Unforgettable time in Arctic #TraitTrain #Svalbard2018

  1. What were your goals for the course in Svalbard? To what extent did you realize these goals? Please give specific examples if possible.

My goals for this course in Svalbard were as following: a) obtaining an overview of trait studies by summarizing all the assigned reading papers and the lectures during the course; b) obtaining the skills of designing and operating experiments in the field; c) getting to know more young scientists in my field and sharing academic experience.

After two-week intense study in Svalbard, I think I have realize these goals. All the lectures gave us the whole background of this trait training course, ecological conditions of Svalbard, and basic knowledge in trait driven theory. Both outdoor and indoor activities taught us how to design the efficient workflow of experiment, choose proper and enough samplings, and measure traits we are interested in and thus solve our scientific questions.  For example, we measured several leaf traits (e.g. leaf area, thickness, wet mass, dries mass and N/P). Because of different requirements for trait measurements (e.g. leaves should be wet or not, would be destroyed or not), we need to order the measurements to make sure the accuracy. I really like the trait wheel part.



Most importantly, our team has joint many brilliant and energetic young scientists. Student introductions during the course are of much benefit, and working with other students also inspired me a lot, especially their passion about plants.



  1. What did you learn about yourself during this course?

At the first of several days during this course, I felt frustrated that I know little about plant taxonomy when we did surveys on community composition. Students in our group know lots of species in the plots and can write down their scientific names quickly, while I felt difficult to tell the difference of herbs, and cannot even pronounce the Latin names. I tried to memorize those names but failed. I learnt to accept that I cannot be master of everything, and we should have something we are good at while something we cannot. Then I tried to do something I can, such as digging individual plants, writing labels, keeping samplings wet and so on. Then I transferred to indoor measurements, I felt myself again. I always felt that indoor works are boring, but here I found lots of fun when facing the tiny but special leaves, and it’s much more interesting when trying to increase efficiency and accuracy in doing repeatable works.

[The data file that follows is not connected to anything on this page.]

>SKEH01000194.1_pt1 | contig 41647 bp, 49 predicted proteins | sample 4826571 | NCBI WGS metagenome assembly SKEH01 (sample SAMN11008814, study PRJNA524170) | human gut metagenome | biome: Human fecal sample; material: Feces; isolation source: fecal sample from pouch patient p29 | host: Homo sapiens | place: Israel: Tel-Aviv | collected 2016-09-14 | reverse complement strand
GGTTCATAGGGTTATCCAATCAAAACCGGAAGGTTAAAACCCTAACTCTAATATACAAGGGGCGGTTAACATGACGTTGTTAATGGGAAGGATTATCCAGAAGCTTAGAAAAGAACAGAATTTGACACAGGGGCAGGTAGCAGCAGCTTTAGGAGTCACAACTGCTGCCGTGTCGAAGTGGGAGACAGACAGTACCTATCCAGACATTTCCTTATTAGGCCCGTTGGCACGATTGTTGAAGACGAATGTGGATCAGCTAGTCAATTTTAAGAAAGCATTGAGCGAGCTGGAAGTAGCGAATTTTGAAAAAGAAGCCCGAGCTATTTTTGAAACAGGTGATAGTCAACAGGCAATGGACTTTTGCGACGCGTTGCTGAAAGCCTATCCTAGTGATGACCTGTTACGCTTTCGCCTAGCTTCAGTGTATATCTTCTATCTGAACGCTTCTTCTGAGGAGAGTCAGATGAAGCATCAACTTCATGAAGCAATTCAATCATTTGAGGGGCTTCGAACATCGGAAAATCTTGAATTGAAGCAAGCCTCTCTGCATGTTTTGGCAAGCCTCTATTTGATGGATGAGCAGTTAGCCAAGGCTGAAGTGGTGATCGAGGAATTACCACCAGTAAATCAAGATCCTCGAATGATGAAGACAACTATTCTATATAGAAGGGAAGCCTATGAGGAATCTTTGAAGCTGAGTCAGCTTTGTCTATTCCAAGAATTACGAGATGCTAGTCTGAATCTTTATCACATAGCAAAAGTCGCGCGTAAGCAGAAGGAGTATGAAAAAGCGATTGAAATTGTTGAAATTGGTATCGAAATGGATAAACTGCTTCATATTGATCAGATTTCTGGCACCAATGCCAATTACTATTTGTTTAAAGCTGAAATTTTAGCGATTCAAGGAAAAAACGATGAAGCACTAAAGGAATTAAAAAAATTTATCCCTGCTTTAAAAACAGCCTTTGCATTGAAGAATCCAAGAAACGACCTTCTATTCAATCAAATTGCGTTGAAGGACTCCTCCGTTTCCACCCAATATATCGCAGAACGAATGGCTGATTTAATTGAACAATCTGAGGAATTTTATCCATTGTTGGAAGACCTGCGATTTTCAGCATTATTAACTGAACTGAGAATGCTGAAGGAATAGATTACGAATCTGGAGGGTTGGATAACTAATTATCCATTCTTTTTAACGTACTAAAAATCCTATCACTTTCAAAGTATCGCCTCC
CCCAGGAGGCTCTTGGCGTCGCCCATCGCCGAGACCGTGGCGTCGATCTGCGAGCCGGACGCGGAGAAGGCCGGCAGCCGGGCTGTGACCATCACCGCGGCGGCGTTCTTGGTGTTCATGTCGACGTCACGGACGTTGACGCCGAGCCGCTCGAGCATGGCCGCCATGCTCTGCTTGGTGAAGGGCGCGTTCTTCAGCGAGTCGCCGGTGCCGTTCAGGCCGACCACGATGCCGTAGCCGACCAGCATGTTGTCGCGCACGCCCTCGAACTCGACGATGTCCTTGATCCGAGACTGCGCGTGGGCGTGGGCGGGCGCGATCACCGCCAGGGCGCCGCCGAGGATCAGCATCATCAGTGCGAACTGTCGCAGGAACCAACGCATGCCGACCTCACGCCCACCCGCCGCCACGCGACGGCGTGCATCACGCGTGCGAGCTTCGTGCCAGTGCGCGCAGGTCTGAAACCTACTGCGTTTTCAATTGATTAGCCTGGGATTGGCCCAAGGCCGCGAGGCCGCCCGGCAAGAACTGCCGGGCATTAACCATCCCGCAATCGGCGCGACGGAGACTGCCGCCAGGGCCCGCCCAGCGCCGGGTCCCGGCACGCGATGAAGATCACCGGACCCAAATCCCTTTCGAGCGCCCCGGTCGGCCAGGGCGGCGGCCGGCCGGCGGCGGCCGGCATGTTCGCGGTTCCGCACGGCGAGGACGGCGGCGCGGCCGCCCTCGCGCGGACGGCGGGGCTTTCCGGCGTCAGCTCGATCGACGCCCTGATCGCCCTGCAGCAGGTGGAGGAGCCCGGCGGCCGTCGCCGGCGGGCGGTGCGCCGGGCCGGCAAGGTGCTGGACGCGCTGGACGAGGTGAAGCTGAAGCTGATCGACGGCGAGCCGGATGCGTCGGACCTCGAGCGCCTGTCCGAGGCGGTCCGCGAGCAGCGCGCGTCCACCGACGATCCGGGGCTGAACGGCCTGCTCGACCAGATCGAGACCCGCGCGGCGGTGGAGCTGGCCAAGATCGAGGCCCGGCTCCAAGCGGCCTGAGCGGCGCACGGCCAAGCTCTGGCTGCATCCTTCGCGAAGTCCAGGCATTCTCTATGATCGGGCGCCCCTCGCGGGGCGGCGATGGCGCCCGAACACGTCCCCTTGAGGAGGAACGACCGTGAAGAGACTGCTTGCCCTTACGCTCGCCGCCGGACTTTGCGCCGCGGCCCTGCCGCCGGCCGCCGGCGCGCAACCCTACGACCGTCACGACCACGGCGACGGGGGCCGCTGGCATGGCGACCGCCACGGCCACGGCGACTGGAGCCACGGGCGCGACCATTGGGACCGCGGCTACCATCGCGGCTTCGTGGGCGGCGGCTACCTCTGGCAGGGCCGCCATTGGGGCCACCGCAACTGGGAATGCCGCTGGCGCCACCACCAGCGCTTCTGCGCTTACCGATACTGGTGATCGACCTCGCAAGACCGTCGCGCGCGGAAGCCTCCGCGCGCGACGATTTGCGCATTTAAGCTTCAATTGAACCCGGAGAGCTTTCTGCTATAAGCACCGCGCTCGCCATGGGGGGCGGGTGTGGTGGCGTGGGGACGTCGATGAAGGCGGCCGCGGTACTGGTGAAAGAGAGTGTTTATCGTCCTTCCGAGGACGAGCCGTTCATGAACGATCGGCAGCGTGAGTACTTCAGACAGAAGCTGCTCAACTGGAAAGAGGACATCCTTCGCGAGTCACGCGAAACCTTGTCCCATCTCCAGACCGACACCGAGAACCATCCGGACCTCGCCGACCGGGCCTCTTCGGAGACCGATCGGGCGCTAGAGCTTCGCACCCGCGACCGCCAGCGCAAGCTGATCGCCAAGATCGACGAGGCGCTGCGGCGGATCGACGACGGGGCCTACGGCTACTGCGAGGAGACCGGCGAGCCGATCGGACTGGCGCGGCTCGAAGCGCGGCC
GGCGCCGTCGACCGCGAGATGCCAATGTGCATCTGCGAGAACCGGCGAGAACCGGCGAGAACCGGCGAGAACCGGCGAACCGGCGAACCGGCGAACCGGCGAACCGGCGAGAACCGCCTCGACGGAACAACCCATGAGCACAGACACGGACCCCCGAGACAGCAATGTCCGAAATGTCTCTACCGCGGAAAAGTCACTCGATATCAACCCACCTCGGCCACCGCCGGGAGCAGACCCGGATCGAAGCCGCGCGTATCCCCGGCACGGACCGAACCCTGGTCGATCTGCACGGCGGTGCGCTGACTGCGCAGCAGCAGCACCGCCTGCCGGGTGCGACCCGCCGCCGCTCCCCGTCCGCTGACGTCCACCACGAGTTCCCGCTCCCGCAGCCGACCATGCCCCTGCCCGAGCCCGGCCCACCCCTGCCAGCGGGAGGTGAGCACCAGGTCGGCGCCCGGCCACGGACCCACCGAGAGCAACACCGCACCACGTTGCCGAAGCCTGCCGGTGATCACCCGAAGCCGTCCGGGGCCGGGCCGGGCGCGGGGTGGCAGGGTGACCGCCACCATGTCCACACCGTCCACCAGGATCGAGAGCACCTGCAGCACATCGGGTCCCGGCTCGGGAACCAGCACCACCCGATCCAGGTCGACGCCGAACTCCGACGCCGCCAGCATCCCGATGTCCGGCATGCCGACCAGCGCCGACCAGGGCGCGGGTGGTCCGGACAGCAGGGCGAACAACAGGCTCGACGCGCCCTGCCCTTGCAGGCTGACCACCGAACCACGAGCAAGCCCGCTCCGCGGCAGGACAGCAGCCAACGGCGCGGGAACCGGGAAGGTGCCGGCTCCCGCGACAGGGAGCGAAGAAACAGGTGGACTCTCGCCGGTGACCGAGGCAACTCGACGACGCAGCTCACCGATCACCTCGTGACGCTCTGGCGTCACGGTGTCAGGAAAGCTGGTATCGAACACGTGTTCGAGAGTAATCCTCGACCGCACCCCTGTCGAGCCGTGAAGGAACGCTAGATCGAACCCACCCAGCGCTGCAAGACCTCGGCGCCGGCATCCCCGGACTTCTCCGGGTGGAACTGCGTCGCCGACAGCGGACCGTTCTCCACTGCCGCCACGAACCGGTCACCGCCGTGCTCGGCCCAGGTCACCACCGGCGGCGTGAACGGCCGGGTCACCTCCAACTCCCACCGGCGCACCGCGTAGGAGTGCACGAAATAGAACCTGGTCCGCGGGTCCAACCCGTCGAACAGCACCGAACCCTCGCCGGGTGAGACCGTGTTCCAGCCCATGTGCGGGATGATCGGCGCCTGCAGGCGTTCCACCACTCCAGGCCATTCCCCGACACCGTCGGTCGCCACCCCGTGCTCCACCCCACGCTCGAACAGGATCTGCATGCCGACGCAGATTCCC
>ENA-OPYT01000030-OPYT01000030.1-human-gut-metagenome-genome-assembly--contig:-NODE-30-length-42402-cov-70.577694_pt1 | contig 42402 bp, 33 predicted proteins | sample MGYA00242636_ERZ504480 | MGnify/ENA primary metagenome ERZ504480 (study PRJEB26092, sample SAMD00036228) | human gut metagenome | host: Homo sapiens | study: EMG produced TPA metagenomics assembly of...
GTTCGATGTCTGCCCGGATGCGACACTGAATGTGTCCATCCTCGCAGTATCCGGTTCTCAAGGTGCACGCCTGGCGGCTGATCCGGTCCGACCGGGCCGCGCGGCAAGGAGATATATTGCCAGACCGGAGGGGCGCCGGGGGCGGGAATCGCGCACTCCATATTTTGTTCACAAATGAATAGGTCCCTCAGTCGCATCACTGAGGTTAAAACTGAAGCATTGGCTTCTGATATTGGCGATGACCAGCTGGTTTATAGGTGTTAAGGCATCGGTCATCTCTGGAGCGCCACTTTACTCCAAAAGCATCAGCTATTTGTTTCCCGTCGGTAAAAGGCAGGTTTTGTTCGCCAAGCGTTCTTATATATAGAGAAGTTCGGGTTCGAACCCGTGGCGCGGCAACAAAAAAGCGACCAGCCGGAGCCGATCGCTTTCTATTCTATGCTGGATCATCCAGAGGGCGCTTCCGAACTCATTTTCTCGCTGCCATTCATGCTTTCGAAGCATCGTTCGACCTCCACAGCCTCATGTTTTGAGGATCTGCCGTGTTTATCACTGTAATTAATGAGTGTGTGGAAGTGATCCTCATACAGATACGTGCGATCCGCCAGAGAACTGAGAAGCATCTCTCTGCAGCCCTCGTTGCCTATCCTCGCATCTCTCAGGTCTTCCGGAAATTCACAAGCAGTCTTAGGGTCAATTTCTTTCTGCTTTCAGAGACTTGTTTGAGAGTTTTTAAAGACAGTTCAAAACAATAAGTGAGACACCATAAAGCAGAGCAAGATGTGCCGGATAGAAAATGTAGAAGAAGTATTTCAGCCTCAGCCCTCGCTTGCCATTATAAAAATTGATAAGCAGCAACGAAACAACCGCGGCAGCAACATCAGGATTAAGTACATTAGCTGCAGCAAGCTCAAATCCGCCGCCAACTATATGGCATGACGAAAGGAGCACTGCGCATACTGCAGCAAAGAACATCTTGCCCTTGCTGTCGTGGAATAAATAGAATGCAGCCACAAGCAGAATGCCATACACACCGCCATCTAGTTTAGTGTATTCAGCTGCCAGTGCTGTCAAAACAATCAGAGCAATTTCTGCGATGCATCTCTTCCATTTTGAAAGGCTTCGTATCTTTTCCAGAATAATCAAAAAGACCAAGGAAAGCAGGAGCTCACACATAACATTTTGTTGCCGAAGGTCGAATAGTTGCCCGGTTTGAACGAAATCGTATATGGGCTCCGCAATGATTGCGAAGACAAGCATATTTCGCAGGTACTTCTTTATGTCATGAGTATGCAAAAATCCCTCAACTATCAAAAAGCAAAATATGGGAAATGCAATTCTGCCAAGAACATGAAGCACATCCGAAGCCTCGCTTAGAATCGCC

Besides, during the lectures, I felt passions about exploring nature and science, and realized my shortness. There are lots of unknown fields that I need put more efforts on.


iii. What did you learn about public perceptions of climate change in Svalbard? Do most people accept that the planet is warming, and that this is largely being caused by human activities? Or was this topic controversial? How does this compare to public perceptions of climate change in your home country?

I can feel that people in Svalbard notice the climate change and know what contributes to it. Although they may not feel the effects of climate change to their lives, they know how to work on it. Some people accept that the planet is warming, and the warming is largely being caused by human activities. However some people disagree and thinks this is a natural process of our planet. So I think this topic is controversial. In my opinion, this perception is a little different to my home country but almost similar.

What was your experience with surveying people in Svalbard? Do you feel that you collected valuable information? What went well? What would you do differently next time? If possible, tell us about a specific interaction that you found interesting.

When surveying people in Svalbard, I could feel their kindness and their caring about our planet. I felt that we collected valuable information, and the results are beyond our imagination. For example, most people agree that deceasing flight trips and plastic packages would help to control global warming. In Svalbard, most people are traveling here rather than resident here. Next time, we should try to find more local people and talk with them a bit more. It would be of much help if I can communicate with them fluently and frequently without language obstacles. I think this is an interesting interaction that even people say they know little about academic things of climate change, they are willing to talk with us and fill the surveys, which shows common public concerns on climate change.

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